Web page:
ISIS militants released on Tuesday a video, titled "A Message To America," that purported to show the beheading of American journalist James Foley (Reuters) in retaliation against recent U.S. airstrikes on the militant group in Iraq. The video also showed Steven Sotloff, another U.S. journalist, whose life militants said depended on future U.S. actions in Iraq (NYT). While the White House said it was "appalled by the brutal murder," U.K. Foreign Secretary Philip Hammond raised concerns about the apparent British identity (AP) of the masked fighter in the video. Foley, a reporter for Global Post, had been kidnapped in northern Syria in 2012.
"Their capture and Foley's apparent execution raise fresh questions about how important conflicts across the globe are covered—and the dangers freelance journalists, eager for bylines, face to report them," writes Terrence McCoy for the Washington Post.
"Suddenly, a common enemy has joined mutually distrustful players in the making of a coalition against ISIS—just the kind of multilateralism that the President favors. As this month's events bore out, such an effort requires American leadership," writes George Packer for the New Yorker.
"In Syria, IS militants and their predecessors have killed countless people in recent years, and over 160,000 in total have died during the Syrian civil war. Yet it is only now that the world is waking up, now that the conflict has spilled into Iraq, where the Islamic State also appears to be spreading its tentacles without much resistance," writes Der Spiegel.
Malaysia Foils Bombing Plot
Malaysian counter-terrorism officials said they uncovered a plan for a series of pub and brewery bombings (AFP) by radical Islamic militants inspired by the militant ISIS jihadist group. Officials said the group strove to form a Southeast Asian Islamic caliphate spanning Malaysia, Indonesia, Thailand, the Philippines and Singapore.
JAPAN: Thirty-two died and nine remain missing on Wednesday after landslides and flooding triggered by torrential rain hit residential areas in Hiroshima, in western Japan (KyodoNews).
SOUTH AND CENTRAL ASIA
Pakistan's Army Urges Talks
The Pakistani army broke its silence and publicly urged both the government and demonstrating parties to negotiate a political solution through dialogue (Dawn). Tens of thousands of protesters marched on Pakistan's parliament Wednesday in a bid to depose prime minister Nawaz Sharif.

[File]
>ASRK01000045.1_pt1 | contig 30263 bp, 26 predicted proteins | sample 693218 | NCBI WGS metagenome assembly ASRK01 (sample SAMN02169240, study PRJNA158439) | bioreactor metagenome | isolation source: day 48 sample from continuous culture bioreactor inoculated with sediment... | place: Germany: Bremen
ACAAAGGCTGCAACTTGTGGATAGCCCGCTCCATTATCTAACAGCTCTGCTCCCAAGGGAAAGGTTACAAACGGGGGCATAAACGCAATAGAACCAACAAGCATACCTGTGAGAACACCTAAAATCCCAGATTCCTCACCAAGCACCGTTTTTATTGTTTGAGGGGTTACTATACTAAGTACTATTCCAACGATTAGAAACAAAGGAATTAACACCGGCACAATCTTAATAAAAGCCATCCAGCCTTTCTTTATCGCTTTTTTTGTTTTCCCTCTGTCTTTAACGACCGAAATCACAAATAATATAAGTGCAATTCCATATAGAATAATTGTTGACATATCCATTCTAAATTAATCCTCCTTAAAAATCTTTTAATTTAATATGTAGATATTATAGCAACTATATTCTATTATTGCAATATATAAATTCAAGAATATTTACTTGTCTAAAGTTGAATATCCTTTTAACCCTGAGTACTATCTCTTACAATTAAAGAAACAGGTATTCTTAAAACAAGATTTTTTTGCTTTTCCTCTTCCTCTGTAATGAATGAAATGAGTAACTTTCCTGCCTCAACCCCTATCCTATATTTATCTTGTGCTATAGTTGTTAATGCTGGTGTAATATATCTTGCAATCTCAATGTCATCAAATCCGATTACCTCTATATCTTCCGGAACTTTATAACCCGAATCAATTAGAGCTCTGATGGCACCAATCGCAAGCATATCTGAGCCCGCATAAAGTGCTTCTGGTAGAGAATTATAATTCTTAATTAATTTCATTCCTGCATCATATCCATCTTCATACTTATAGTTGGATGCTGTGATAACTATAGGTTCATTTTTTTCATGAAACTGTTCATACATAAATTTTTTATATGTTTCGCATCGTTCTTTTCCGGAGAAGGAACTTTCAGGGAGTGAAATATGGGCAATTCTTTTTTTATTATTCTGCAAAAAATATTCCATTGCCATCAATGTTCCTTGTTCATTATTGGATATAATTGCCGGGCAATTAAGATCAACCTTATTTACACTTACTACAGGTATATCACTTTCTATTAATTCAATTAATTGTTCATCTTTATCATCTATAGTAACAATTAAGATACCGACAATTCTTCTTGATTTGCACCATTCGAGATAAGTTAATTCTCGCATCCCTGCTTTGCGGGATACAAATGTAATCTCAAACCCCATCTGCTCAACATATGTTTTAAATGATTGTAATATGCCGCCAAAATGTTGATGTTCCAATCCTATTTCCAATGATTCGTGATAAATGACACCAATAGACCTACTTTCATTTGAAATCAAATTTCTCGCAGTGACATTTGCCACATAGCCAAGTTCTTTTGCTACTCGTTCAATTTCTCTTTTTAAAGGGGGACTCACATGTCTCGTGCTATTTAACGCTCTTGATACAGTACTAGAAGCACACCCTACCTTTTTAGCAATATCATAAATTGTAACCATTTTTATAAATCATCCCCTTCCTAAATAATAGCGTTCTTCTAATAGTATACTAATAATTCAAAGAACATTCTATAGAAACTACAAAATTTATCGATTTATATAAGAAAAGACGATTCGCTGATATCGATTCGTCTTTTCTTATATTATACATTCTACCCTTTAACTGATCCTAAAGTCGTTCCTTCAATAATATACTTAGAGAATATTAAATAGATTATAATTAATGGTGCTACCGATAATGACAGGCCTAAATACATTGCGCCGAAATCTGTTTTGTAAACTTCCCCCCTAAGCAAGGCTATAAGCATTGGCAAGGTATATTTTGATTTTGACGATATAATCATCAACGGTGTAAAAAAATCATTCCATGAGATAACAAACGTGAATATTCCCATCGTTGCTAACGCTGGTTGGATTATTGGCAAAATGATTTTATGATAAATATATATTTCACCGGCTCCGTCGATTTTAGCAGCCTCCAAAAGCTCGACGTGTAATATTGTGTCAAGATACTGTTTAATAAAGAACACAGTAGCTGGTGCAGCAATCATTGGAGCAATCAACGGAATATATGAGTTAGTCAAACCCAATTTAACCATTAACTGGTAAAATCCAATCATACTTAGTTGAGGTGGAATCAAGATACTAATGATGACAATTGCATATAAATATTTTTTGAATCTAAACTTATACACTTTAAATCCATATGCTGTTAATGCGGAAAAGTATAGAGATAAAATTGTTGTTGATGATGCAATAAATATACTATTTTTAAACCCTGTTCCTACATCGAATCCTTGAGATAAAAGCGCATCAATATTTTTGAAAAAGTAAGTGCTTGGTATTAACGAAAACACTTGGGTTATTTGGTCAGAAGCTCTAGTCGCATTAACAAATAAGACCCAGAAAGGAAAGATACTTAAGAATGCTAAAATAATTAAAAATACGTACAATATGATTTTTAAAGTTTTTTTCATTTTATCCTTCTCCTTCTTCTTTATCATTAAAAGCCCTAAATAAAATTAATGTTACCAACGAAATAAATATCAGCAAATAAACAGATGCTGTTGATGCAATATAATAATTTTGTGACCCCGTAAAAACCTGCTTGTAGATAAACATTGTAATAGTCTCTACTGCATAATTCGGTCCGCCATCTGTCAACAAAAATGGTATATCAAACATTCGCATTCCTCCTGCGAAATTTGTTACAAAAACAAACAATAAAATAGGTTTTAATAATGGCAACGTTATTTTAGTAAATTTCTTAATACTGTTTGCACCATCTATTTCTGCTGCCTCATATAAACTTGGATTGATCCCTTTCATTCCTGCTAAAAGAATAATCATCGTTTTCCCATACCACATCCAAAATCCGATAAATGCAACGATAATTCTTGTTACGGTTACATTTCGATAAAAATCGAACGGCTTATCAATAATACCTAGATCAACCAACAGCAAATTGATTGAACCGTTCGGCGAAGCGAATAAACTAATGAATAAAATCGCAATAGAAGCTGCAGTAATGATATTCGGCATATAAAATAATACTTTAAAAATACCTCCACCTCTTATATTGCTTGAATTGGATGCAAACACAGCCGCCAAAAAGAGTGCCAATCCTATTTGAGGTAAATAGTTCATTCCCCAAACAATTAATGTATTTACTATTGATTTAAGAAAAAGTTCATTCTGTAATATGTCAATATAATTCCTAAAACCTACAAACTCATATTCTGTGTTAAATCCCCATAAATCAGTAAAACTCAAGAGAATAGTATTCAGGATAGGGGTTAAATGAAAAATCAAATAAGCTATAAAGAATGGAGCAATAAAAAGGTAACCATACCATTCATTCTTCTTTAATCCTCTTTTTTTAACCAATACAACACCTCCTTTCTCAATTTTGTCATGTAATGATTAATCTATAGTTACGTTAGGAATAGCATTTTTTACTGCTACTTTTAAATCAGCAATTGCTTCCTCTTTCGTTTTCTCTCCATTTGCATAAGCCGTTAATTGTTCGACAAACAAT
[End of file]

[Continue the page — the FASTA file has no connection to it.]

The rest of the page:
CFR's Daniel Markey explains why street protests work in this new op-ed.
INDIA: Prime Minister Narendra Modi called off foreign secretary-level talks between India and Pakistan (HindustanTimes) less than three months after Modi invited Sharif to his inauguration in a gesture of goodwill.
Israeli and Palestinian negotiators traded blame on Wednesday for the collapse of the Cairo negotiations as rocket fire erupted on Tuesday (Haaretz). Hamas claims that Israel attempted to assassinate the group's military chief, while Israeli officials say it was forced to resume strikes on Gaza in response to rocket fire.
Liberia Enforces Curfew
Liberian president Ellen Johnson Sirleaf imposed a night-time curfew (FPA)and quarantined the West Point area of the capital of Monrovia in an effort to slow the Ebola outbreak ravaging West Africa. Sirleaf said that cultural burying practices and disregard for the advice of health workers have exacerbated the crisis.
NIGERIA: A group of soldiers in Nigeria said they have refused to fight Islamist Boko Haram militants until better equipment arrives (BBC). A state of emergency was declared in three northeastern states last year.
Putin to Meet Poroshenko
Russian president Vladimir Putin will meet Ukrainian counterpart Petro Poroshenko next week at a top-level summit in Minsk for the first time in two months (WSJ), marking a diplomatic push. Calls for a cease-fire from both Russia and Europe have intensified amid a deepening humanitarian crisis in eastern Ukraine.
FRANCE: Veteran French politician Alain Juppé announced his candidacy in the right-wing UMP party's primary race for the 2017 presidential election (France24). Juppé has served as prime minister, foreign minister, and defense minister.
Argentina Proposes Debt Swap
Argentine president Cristina Fernández de Kirchner announced a voluntary debt swap (FT) in a bid to avoid a U.S. court ruling that triggered the country's second default in less than thirteen years last month. Fernández said Argentina would cease using Bank of New York Mellon as a trustee, and instead make payments via Banco de la Nación.
URUGUAY: The United Nations accepted a proposal by the Uruguayan government to extend the country's continental shelf from 200 to 350 miles, making Uruguay the first South American nation to receive such approval (MercoPress).